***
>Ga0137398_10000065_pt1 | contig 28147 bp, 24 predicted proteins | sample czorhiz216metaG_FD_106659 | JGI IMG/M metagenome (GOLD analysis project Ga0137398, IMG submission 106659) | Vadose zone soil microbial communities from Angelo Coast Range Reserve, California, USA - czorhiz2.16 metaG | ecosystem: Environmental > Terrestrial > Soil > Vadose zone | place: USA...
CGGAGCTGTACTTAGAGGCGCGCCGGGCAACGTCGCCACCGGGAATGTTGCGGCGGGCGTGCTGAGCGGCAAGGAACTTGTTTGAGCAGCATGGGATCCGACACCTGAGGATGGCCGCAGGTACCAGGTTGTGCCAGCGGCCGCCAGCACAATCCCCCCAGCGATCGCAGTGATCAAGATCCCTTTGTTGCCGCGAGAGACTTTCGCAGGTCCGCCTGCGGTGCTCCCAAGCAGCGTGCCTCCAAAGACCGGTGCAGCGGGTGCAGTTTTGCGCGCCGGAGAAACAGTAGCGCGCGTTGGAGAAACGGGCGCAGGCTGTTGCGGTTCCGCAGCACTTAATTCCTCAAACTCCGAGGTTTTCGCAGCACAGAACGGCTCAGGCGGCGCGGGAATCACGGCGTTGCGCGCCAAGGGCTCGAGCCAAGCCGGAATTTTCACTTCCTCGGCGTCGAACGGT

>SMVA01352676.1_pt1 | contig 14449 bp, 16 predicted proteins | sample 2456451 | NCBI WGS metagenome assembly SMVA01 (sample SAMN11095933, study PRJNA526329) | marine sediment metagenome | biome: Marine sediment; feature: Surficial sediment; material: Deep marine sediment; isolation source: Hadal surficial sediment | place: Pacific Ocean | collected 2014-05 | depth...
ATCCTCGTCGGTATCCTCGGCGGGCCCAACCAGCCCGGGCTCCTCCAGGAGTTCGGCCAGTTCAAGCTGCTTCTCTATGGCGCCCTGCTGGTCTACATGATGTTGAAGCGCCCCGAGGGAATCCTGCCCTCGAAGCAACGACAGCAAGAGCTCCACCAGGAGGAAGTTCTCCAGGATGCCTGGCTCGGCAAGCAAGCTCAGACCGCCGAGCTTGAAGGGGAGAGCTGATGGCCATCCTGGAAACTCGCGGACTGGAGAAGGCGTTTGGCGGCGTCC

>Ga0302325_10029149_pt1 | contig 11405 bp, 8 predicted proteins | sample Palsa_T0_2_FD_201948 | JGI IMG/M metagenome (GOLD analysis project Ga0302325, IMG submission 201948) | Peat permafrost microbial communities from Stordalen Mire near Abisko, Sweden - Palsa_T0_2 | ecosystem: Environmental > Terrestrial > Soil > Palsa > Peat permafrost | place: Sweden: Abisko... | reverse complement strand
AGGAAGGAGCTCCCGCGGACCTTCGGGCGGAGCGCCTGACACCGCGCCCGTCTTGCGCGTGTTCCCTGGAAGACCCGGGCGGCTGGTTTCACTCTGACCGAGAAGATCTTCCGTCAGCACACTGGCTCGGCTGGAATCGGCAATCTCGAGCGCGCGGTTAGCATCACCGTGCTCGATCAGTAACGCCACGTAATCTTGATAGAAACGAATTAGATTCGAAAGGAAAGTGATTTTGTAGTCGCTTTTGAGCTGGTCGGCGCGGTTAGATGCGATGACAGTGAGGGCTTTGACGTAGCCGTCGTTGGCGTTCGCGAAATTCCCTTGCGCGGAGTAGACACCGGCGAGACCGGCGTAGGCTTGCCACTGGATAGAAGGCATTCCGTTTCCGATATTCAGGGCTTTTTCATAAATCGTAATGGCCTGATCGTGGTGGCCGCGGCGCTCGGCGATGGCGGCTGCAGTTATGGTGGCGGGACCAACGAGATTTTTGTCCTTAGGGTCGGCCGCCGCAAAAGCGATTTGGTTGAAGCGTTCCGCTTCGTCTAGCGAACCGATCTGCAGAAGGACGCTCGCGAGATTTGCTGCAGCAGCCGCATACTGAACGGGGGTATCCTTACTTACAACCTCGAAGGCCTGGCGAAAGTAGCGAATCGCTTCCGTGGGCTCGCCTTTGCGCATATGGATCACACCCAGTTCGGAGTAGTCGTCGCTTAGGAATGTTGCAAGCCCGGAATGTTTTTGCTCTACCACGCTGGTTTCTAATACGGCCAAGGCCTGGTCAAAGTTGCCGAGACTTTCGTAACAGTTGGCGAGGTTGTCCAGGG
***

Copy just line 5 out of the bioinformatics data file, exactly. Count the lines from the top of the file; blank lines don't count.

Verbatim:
>Ga0302325_10029149_pt1 | contig 11405 bp, 8 predicted proteins | sample Palsa_T0_2_FD_201948 | JGI IMG/M metagenome (GOLD analysis project Ga0302325, IMG submission 201948) | Peat permafrost microbial communities from Stordalen Mire near Abisko, Sweden - Palsa_T0_2 | ecosystem: Environmental > Terrestrial > Soil > Palsa > Peat permafrost | place: Sweden: Abisko... | reverse complement strand